2. He then suggests that DF is generally able to reach successfully because she has access to the necessary egocentric information (in hand-centred coordinates) about the location of object edges. This information requires regular calibration (Bingham et al, 2007) to remain accurate.
  3. He therefore predicts that if DF has egocentric information about the object, and this information has been calibrated recently, she can reach successfully, otherwise she fails. His 2012a data then support this pattern. 
  4. Regarding the pantomime problem: Schenk tested this in Task 5 with the trials with no objects. DF knew there would be no object on these trials (the light cue) but still produced normal reaches because of the calibration on other trials.
Analysis
There is a lot that is weird about the replies. Milner et al make some odd claims, and Schenk goes to strange places in his defence. Let's address those first.

1. "So-called 'haptic feedback'"
Milner et al want to keep claiming that DF reaches on the basis of current visual information, and not on the basis of previous haptic information. But there's a problem for them - this is the claim Schenk's data actually refutes! So they make an odd move, and simply claim that earlier haptic information does not affect reaches, and that even if it could, it won't here because the size changes from trial to trial.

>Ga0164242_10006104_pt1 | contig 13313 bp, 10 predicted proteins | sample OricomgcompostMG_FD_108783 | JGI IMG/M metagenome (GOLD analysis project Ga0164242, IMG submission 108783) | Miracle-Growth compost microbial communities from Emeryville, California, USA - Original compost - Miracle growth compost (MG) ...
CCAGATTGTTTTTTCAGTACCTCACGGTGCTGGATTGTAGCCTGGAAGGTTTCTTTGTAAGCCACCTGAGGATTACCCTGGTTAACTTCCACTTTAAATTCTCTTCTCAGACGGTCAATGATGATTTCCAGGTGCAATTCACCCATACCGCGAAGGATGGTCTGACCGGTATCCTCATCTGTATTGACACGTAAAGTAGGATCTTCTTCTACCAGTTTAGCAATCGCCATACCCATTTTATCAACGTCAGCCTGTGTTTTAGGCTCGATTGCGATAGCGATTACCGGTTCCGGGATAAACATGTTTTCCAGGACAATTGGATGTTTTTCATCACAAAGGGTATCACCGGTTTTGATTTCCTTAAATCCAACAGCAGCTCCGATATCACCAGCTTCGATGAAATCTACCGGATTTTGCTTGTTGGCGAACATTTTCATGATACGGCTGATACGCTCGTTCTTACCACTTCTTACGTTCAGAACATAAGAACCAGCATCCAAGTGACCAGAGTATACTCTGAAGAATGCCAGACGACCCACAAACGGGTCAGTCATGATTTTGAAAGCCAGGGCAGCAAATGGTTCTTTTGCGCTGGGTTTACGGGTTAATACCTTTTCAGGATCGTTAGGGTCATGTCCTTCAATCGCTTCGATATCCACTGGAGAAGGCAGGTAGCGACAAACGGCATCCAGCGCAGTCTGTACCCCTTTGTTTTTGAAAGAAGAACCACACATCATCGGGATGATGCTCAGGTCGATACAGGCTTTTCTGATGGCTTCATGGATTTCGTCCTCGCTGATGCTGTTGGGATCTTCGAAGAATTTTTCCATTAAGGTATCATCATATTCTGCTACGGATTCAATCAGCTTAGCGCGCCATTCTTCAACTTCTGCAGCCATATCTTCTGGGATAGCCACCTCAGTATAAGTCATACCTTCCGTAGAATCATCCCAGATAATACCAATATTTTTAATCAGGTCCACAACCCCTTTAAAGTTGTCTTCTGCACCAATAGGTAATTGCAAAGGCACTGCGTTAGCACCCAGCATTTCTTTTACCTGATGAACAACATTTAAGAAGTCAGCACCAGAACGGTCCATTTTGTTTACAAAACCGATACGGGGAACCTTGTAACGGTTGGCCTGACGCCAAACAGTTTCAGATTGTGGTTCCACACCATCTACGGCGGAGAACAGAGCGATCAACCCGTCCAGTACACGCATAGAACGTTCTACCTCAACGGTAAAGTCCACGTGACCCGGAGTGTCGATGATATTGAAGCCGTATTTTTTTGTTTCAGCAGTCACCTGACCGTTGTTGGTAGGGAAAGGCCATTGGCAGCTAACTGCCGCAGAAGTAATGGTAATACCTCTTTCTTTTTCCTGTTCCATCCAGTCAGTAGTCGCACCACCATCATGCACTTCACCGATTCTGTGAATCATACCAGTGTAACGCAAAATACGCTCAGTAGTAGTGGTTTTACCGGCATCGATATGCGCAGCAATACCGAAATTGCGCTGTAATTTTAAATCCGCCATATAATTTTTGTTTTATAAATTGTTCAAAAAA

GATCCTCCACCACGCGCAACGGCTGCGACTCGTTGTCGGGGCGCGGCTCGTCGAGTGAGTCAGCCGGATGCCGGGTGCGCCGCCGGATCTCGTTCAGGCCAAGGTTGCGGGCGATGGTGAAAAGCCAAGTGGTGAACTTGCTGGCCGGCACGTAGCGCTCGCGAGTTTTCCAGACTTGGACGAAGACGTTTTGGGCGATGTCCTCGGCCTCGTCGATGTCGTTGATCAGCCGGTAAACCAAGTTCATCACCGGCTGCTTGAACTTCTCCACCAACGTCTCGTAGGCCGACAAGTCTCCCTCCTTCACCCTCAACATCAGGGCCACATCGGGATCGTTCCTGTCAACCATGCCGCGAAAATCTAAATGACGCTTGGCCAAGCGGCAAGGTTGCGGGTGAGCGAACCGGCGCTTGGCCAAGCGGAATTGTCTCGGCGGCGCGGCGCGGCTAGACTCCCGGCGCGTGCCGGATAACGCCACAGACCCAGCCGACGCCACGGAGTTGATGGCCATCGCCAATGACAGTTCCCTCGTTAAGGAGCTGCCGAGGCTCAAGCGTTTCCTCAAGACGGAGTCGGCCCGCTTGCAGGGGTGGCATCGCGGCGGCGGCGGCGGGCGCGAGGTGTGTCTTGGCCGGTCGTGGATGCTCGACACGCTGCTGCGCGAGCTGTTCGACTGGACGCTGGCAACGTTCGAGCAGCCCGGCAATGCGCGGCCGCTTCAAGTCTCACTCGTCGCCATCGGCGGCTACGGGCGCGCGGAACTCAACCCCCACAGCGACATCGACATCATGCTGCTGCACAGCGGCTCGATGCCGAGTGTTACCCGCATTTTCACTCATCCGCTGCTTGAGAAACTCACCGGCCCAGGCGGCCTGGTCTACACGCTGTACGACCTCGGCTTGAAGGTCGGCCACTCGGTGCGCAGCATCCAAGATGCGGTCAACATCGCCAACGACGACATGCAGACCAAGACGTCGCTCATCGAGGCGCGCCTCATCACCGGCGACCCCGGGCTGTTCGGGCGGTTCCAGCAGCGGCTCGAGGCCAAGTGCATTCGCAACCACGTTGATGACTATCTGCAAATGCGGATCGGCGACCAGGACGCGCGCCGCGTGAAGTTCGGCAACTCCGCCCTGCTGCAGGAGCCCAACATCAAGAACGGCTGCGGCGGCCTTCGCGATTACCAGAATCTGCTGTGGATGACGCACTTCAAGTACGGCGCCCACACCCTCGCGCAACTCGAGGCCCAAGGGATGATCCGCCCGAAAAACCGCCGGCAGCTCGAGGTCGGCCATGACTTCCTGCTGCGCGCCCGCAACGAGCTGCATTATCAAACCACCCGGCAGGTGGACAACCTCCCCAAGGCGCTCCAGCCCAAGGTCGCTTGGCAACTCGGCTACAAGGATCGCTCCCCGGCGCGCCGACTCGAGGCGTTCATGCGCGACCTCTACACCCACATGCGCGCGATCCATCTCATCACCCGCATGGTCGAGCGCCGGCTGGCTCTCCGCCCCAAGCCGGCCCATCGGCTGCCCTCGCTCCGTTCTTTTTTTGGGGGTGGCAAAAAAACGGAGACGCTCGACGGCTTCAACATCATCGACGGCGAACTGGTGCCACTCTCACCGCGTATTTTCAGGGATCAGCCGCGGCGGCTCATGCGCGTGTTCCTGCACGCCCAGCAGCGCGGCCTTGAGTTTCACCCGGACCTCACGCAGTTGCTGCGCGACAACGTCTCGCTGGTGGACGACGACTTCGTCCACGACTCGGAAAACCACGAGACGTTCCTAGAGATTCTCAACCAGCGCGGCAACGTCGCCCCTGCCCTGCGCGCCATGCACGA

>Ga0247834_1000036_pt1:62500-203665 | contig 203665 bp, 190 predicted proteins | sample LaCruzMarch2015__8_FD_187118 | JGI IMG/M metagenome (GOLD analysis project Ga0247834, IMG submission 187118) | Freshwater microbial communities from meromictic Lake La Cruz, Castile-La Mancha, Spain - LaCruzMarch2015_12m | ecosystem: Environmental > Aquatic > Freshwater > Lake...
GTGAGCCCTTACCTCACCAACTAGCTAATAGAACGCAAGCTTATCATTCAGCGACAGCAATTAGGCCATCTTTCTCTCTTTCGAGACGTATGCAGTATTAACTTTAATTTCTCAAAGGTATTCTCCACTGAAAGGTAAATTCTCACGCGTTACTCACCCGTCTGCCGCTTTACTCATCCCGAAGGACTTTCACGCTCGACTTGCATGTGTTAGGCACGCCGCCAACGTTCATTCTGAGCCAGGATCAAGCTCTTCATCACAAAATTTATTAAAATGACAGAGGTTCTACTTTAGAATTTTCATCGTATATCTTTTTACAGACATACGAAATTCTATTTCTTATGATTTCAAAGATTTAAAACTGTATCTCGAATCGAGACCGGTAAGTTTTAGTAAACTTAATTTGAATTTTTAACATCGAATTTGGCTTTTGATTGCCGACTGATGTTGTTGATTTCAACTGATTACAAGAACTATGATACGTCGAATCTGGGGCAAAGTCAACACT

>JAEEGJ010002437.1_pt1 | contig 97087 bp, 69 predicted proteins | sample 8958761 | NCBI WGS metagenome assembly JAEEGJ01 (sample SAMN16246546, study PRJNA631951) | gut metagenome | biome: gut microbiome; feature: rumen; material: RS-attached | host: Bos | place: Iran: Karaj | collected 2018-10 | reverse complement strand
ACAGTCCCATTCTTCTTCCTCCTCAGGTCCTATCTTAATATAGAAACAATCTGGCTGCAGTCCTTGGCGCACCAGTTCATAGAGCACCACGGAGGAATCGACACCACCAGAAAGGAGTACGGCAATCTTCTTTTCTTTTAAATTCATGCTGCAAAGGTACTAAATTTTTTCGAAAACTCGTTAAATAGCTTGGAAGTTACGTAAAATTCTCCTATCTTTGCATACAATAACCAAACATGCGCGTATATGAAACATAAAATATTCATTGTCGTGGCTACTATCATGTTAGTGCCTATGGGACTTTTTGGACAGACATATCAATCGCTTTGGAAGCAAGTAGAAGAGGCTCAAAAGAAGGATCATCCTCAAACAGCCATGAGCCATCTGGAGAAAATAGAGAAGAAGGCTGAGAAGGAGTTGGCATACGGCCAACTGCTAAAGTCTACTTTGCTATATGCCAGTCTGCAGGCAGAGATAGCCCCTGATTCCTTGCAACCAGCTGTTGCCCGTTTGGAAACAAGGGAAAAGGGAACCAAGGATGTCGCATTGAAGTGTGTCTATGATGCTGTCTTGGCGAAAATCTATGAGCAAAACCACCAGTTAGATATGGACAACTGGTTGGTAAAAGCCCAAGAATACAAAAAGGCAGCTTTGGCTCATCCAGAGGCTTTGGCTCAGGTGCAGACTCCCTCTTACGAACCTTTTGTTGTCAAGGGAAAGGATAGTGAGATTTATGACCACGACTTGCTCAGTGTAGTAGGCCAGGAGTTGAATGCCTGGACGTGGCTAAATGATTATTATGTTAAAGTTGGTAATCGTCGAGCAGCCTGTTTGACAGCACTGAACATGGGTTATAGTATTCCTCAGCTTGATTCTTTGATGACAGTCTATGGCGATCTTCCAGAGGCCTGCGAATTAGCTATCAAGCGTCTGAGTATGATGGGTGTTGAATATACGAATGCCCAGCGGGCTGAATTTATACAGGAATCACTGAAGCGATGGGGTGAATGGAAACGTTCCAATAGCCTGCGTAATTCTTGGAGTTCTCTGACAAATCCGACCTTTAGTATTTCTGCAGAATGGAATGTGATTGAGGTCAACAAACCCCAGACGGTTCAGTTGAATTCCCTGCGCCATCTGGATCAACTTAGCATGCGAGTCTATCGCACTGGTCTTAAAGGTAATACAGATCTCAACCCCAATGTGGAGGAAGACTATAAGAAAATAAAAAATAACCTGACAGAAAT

However, Coats, Bingham & Mon-Williams (2008) have demonstrated (using a mirror rig similar to Schenk's) that if you systematically change the size of the grasped object while leaving the visual object the same size, people happily recalibrate their reach actions and change their grip apertures. Bingham et al (2007) have also shown that even occasional calibration allows stable reach behaviour to persist; calibration lasts some time. So even when the visual size remains unchanged, people's grip behaviour reflects the haptic calibration of the visual perception of size and if this calibration changes, so does grip.

Milner et al's second point - that haptic feedback can't help because the object size changes randomly - is actually addressed by Schenk's control data, which shows that neurologically intact people can happily scale their grips appropriately under these conditions (albiet slightly more noisily).